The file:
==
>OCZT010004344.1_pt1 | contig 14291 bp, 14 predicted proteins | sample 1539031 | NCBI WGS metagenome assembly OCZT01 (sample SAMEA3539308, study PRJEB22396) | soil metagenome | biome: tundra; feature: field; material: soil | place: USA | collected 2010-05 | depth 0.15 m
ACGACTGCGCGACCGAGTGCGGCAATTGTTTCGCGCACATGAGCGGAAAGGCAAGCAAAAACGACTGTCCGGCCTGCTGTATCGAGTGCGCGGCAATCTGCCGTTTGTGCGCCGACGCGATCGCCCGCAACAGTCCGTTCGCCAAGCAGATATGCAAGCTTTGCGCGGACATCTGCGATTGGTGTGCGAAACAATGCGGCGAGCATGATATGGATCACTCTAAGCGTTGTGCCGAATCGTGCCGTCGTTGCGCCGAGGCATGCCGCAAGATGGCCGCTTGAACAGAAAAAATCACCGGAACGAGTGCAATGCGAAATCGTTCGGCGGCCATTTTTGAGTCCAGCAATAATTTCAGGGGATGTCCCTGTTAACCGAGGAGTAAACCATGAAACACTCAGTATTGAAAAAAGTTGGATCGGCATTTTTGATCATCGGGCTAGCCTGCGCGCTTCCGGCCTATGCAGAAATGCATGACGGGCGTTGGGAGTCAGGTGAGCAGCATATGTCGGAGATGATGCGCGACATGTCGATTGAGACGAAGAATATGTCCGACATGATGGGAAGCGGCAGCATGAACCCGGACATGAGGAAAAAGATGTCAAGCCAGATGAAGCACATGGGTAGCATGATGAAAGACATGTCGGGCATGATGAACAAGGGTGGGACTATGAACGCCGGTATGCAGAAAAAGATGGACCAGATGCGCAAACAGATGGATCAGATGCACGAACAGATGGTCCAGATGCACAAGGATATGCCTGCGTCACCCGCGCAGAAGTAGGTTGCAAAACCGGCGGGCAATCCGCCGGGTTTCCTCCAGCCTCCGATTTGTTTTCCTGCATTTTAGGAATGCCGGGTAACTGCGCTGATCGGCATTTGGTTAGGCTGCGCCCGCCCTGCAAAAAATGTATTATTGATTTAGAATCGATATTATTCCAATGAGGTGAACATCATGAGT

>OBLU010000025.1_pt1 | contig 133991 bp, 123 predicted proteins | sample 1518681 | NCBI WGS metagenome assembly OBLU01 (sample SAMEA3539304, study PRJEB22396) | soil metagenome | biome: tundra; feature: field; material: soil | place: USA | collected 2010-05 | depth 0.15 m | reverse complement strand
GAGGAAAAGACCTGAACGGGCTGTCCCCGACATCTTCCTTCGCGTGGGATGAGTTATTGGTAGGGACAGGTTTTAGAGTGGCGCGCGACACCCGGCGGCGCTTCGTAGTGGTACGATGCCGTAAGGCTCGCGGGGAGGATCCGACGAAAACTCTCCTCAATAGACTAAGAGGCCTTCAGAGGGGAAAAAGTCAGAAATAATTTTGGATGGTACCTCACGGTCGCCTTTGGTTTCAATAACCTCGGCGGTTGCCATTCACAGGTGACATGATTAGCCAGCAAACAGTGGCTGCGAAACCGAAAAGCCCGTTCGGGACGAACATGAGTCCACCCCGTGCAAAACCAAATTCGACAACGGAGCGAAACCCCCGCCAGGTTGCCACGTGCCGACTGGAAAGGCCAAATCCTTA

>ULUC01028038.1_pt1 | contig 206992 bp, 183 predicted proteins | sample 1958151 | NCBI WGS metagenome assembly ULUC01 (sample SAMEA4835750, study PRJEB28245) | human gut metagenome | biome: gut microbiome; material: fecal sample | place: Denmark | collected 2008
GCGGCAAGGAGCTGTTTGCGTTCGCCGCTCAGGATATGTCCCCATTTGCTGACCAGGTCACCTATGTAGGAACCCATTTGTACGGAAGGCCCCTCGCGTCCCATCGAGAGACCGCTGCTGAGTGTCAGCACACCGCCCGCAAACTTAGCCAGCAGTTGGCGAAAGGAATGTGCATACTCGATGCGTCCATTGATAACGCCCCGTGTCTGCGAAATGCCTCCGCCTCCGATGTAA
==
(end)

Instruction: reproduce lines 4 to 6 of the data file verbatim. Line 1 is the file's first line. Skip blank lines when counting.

GAGGAAAAGACCTGAACGGGCTGTCCCCGACATCTTCCTTCGCGTGGGATGAGTTATTGGTAGGGACAGGTTTTAGAGTGGCGCGCGACACCCGGCGGCGCTTCGTAGTGGTACGATGCCGTAAGGCTCGCGGGGAGGATCCGACGAAAACTCTCCTCAATAGACTAAGAGGCCTTCAGAGGGGAAAAAGTCAGAAATAATTTTGGATGGTACCTCACGGTCGCCTTTGGTTTCAATAACCTCGGCGGTTGCCATTCACAGGTGACATGATTAGCCAGCAAACAGTGGCTGCGAAACCGAAAAGCCCGTTCGGGACGAACATGAGTCCACCCCGTGCAAAACCAAATTCGACAACGGAGCGAAACCCCCGCCAGGTTGCCACGTGCCGACTGGAAAGGCCAAATCCTTA

>ULUC01028038.1_pt1 | contig 206992 bp, 183 predicted proteins | sample 1958151 | NCBI WGS metagenome assembly ULUC01 (sample SAMEA4835750, study PRJEB28245) | human gut metagenome | biome: gut microbiome; material: fecal sample | place: Denmark | collected 2008
GCGGCAAGGAGCTGTTTGCGTTCGCCGCTCAGGATATGTCCCCATTTGCTGACCAGGTCACCTATGTAGGAACCCATTTGTACGGAAGGCCCCTCGCGTCCCATCGAGAGACCGCTGCTGAGTGTCAGCACACCGCCCGCAAACTTAGCCAGCAGTTGGCGAAAGGAATGTGCATACTCGATGCGTCCATTGATAACGCCCCGTGTCTGCGAAATGCCTCCGCCTCCGATGTAA